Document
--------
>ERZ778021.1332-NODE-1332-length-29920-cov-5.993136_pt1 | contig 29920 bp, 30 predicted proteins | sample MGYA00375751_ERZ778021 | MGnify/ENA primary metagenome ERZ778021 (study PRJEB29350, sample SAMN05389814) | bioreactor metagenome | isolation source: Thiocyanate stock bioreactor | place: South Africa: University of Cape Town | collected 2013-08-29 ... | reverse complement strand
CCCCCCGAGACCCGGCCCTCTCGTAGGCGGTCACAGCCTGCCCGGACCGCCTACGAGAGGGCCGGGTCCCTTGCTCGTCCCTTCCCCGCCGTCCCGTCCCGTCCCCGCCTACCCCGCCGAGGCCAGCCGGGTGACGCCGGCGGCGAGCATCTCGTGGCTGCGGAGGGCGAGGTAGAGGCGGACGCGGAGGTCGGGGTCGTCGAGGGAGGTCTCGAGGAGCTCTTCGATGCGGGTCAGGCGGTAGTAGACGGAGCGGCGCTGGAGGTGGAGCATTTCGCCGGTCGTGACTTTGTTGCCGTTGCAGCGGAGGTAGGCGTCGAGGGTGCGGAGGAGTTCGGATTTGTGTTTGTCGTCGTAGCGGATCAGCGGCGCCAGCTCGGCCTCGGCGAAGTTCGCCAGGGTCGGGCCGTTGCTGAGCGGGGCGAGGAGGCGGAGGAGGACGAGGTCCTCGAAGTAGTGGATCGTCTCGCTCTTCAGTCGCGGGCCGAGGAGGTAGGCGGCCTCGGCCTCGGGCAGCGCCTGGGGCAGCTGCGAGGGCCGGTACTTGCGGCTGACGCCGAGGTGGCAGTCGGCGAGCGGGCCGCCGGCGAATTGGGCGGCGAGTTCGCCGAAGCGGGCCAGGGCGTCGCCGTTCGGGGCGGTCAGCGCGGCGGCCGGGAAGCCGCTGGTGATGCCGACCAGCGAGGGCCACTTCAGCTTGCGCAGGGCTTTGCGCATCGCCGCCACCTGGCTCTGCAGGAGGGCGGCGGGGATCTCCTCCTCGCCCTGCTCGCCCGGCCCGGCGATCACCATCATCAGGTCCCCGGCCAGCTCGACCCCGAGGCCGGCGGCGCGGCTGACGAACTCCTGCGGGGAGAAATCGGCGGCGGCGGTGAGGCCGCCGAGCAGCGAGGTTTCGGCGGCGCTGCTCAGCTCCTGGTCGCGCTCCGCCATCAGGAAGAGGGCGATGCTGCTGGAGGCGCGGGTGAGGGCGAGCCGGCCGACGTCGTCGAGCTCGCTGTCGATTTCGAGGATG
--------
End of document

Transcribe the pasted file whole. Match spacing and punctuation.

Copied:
>ERZ778021.1332-NODE-1332-length-29920-cov-5.993136_pt1 | contig 29920 bp, 30 predicted proteins | sample MGYA00375751_ERZ778021 | MGnify/ENA primary metagenome ERZ778021 (study PRJEB29350, sample SAMN05389814) | bioreactor metagenome | isolation source: Thiocyanate stock bioreactor | place: South Africa: University of Cape Town | collected 2013-08-29 ... | reverse complement strand
CCCCCCGAGACCCGGCCCTCTCGTAGGCGGTCACAGCCTGCCCGGACCGCCTACGAGAGGGCCGGGTCCCTTGCTCGTCCCTTCCCCGCCGTCCCGTCCCGTCCCCGCCTACCCCGCCGAGGCCAGCCGGGTGACGCCGGCGGCGAGCATCTCGTGGCTGCGGAGGGCGAGGTAGAGGCGGACGCGGAGGTCGGGGTCGTCGAGGGAGGTCTCGAGGAGCTCTTCGATGCGGGTCAGGCGGTAGTAGACGGAGCGGCGCTGGAGGTGGAGCATTTCGCCGGTCGTGACTTTGTTGCCGTTGCAGCGGAGGTAGGCGTCGAGGGTGCGGAGGAGTTCGGATTTGTGTTTGTCGTCGTAGCGGATCAGCGGCGCCAGCTCGGCCTCGGCGAAGTTCGCCAGGGTCGGGCCGTTGCTGAGCGGGGCGAGGAGGCGGAGGAGGACGAGGTCCTCGAAGTAGTGGATCGTCTCGCTCTTCAGTCGCGGGCCGAGGAGGTAGGCGGCCTCGGCCTCGGGCAGCGCCTGGGGCAGCTGCGAGGGCCGGTACTTGCGGCTGACGCCGAGGTGGCAGTCGGCGAGCGGGCCGCCGGCGAATTGGGCGGCGAGTTCGCCGAAGCGGGCCAGGGCGTCGCCGTTCGGGGCGGTCAGCGCGGCGGCCGGGAAGCCGCTGGTGATGCCGACCAGCGAGGGCCACTTCAGCTTGCGCAGGGCTTTGCGCATCGCCGCCACCTGGCTCTGCAGGAGGGCGGCGGGGATCTCCTCCTCGCCCTGCTCGCCCGGCCCGGCGATCACCATCATCAGGTCCCCGGCCAGCTCGACCCCGAGGCCGGCGGCGCGGCTGACGAACTCCTGCGGGGAGAAATCGGCGGCGGCGGTGAGGCCGCCGAGCAGCGAGGTTTCGGCGGCGCTGCTCAGCTCCTGGTCGCGCTCCGCCATCAGGAAGAGGGCGATGCTGCTGGAGGCGCGGGTGAGGGCGAGCCGGCCGACGTCGTCGAGCTCGCTGTCGATTTCGAGGATG